Are those rules ultimately good for journalism, or for citizens’ and journalists’ right to free speech, and therefore the future of democracy more broadly? News organizations should use their relationships and influence with Facebook to push for changes in how Facebook handles its identity policies, as well as its privacy policies and settings that may be putting the most vulnerable types of journalists at risk around the world.
Self interest has also led major American companies that own some of the country’s biggest and most influential news organizations to support legislation and government policy that is ultimately harmful to independent journalism, free expression, and hence democracy. Disney (which owns ABC), The CBS Corporation, Comcast-NBCUniversal, News Corp, and Time Warner (which owns CNN and other news properties) were all strong supporters and advocates of the Stop Online Piracy Act, better known as SOPA.
The bill was on the verge of passing in January, until a wave of nationwide activism killed it. According to the website Media Matters, in the fourth quarter of 2011 these companies plus the National Cable & Telecommunications Association spent millions of dollars on 28 different lobbying firms to lobby Congress on SOPA and Protect IP.
SOPA would have compelled not only social media platforms, but any kind of website that allows its audience to post comments or upload other content, to monitor and censor their users lest some posting or image violates somebody’s copyright—as alleged solely by that copyright-holder. Failure to do so would result in the website being blacklisted and expose its owners to lawsuits and even criminal prosecution. SOPA and the Senate’s sister bill, the Protect IP Act, would have empowered the US Attorney General to order the blockage of allegedly infringing websites—based anywhere on earth.
The drafters of SOPA and Protect IP did not set out to constrain online dissent and activism, independent investigative journalism, or opposition media. Their goal was to protect intellectual property; specifically to stop IP infringement carried out or facilitated by overseas websites—which is obviously a huge concern to the media companies that own movie studios and music labels as well as news organizations.
Small online news organizations and independent journalists around the world also hope to earn a living from the sale of their own intellectual property. Most would agree that some intellectual property law and enforcement mechanisms are necessary. But if one is not part of a major big brand American or European media company, the threats posed by SOPA vastly outweighed the potential upside.
This is in no small part because the legal and technical solutions proposed in these bills are—at a practical and technical level—very similar to mechanisms used by authoritarian regimes in forcing the private sector to censor and monitor Internet users, which of course include news organizations and investigative journalists seeking to expose corporate and government malfeasance.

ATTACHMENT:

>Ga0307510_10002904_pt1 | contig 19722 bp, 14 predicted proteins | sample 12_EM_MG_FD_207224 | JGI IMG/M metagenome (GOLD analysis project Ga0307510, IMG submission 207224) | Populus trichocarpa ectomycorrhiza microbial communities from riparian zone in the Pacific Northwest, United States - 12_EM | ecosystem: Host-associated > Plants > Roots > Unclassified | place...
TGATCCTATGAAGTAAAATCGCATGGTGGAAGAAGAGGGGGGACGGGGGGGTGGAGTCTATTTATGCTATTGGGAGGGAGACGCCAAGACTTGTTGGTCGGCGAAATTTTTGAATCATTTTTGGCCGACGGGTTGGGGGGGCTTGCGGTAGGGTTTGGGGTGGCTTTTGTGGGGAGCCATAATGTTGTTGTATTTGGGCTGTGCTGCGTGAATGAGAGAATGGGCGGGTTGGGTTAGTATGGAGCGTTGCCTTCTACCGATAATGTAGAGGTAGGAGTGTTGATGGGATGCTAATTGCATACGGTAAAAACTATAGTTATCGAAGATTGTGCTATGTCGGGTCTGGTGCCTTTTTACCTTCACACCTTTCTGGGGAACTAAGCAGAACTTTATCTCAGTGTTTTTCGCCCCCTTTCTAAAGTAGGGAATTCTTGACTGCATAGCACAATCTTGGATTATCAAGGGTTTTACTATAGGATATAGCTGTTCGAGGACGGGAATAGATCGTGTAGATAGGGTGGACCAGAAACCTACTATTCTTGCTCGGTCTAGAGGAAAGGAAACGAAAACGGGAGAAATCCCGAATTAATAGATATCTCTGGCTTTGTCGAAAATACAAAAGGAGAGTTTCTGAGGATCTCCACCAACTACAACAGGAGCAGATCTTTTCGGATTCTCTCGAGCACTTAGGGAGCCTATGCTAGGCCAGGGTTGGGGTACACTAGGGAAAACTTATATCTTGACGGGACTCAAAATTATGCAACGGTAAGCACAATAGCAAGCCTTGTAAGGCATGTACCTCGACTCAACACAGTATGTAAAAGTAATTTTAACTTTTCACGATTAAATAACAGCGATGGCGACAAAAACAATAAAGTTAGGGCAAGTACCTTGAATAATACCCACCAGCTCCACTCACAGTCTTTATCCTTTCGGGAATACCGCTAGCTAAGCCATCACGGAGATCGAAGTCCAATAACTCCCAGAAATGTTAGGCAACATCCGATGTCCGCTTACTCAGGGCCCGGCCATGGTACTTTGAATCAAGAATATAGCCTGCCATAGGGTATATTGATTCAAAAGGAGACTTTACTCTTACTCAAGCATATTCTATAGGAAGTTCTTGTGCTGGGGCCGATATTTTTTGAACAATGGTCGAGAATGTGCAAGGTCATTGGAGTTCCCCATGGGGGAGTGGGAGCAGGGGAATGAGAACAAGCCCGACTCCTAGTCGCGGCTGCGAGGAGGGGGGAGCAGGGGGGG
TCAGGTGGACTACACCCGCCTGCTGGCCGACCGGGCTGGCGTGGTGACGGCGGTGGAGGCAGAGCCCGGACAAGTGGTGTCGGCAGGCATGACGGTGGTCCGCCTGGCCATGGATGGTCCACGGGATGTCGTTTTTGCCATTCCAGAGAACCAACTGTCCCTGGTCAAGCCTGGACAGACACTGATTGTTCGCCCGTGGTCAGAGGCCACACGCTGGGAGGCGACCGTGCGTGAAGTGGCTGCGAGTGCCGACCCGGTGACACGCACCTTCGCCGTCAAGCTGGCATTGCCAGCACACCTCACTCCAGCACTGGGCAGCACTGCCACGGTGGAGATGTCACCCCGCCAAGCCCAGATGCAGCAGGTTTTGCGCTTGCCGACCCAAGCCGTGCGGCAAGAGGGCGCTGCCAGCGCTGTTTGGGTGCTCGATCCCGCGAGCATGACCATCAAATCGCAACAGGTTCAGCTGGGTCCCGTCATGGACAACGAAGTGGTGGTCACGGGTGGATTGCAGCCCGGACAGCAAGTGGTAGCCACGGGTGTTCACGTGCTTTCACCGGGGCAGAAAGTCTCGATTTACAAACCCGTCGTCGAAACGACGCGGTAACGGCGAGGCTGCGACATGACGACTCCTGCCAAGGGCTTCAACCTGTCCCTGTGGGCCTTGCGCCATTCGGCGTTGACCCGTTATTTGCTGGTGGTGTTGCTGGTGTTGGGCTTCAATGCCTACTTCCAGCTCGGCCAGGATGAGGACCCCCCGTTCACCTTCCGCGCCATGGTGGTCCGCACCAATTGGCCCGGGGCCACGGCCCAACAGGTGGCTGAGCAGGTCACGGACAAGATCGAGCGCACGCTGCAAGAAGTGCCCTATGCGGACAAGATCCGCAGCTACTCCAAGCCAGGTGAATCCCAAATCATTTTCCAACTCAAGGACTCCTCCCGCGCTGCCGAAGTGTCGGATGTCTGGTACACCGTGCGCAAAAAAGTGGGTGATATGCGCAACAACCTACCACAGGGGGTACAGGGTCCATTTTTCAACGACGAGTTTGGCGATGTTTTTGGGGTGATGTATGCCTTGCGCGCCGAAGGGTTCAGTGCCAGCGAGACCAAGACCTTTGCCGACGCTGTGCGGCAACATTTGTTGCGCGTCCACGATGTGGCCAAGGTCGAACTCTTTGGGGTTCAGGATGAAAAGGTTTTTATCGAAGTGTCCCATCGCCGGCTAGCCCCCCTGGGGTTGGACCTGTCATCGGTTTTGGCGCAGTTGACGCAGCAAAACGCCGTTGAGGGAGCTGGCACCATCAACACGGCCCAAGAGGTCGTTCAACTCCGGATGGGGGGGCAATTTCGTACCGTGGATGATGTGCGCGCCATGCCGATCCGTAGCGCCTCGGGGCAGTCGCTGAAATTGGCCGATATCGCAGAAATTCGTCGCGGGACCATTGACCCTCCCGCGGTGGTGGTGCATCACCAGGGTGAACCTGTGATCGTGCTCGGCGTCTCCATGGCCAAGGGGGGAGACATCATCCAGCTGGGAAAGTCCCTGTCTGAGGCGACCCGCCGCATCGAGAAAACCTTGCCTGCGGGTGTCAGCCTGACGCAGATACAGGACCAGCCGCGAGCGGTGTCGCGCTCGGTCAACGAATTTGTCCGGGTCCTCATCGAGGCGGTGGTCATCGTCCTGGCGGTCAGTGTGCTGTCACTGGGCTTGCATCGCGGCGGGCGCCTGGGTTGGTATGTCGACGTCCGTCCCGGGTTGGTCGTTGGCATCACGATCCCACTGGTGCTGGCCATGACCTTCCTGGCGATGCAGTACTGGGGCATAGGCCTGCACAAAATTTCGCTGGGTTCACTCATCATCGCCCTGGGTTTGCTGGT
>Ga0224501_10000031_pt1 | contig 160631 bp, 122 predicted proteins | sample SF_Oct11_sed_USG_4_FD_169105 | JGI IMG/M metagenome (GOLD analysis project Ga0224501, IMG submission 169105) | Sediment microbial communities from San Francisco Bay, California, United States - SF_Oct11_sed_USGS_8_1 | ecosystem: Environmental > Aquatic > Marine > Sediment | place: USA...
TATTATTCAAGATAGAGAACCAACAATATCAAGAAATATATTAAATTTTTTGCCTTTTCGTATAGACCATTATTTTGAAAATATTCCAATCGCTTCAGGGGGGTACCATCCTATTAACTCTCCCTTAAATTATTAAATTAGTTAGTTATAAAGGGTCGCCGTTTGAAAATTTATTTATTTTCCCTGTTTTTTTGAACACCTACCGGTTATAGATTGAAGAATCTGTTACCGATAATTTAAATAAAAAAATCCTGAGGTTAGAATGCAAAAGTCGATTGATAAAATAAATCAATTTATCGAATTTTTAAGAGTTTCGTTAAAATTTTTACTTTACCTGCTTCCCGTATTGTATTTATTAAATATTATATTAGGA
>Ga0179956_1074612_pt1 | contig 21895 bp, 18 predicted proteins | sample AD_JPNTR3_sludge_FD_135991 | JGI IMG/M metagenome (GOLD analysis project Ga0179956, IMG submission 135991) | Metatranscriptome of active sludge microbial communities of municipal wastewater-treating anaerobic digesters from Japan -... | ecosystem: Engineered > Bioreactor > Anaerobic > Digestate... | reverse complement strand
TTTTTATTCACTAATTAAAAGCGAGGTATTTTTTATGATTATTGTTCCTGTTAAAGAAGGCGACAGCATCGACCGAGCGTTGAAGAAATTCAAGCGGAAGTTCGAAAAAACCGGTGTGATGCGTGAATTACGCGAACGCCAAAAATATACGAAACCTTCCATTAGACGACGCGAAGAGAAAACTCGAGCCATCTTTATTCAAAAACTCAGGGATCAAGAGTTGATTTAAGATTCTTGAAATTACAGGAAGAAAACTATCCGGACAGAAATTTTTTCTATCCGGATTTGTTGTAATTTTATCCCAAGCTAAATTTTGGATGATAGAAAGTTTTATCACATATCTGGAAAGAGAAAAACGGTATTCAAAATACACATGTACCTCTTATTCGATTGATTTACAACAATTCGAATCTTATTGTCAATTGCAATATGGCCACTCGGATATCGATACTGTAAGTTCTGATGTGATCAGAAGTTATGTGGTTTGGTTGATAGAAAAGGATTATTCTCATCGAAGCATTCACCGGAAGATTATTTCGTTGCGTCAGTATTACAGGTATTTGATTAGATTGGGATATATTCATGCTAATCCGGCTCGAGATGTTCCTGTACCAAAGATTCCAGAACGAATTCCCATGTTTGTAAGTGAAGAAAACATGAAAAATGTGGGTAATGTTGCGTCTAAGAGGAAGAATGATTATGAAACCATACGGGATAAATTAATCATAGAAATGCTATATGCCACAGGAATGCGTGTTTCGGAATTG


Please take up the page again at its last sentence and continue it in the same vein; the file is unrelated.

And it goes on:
It is disturbing indeed that major US media companies not only supported but lobbied aggressively for the passage of a law that was strongly opposed by free speech, human rights, and civil liberties organizations including Human Rights Watch, Human Rights First, Reporters Without Borders, Article 19, Amnesty International, and the American Civil Liberties Union.
Then there is the issue of net neutrality. The debate over net neutrality is about whether Internet service providers—broadband or wireless—should be allowed to discriminate between different sources of content and different types of services that you might want to access.
The Internet’s empowering nature has been based largely on the fact that any citizen or aspiring journalist can potentially create media and reach global audiences just by sending a tweet or publishing a blog.
On a “neutral” Internet, it doesn’t matter what platform you use—your video, blog post, or podcast is equally accessible to anybody anywhere (as long as a government isn’t trying to censor it).
On a non-neutral Internet, your service provider could offer a “tiered” access package in which access to certain services belonging to major brand names (Amazon, Netflix, YouTube, and Facebook, for example) would be cheaper than access to the general Internet or to lesser known applications and platforms. Brand-name companies could pay the ISP for the privilege of gaining preferential access to users at lower or no cost. Or an ISP could demand money from popular services in exchange for smooth and fast delivery. Or it could deny access to certain services entirely.
If Internet Service Providers fail to adhere to net neutrality principles, the bulk of Internet users will be driven by lower prices, faster speeds, and easier access to the larger, well-financed, commercially operated platforms for everything, including their news consumption. Scrappy startups and nonprofit public interest journalism projects that build and operate their own websites from scratch are at a distinct disadvantage in such a world.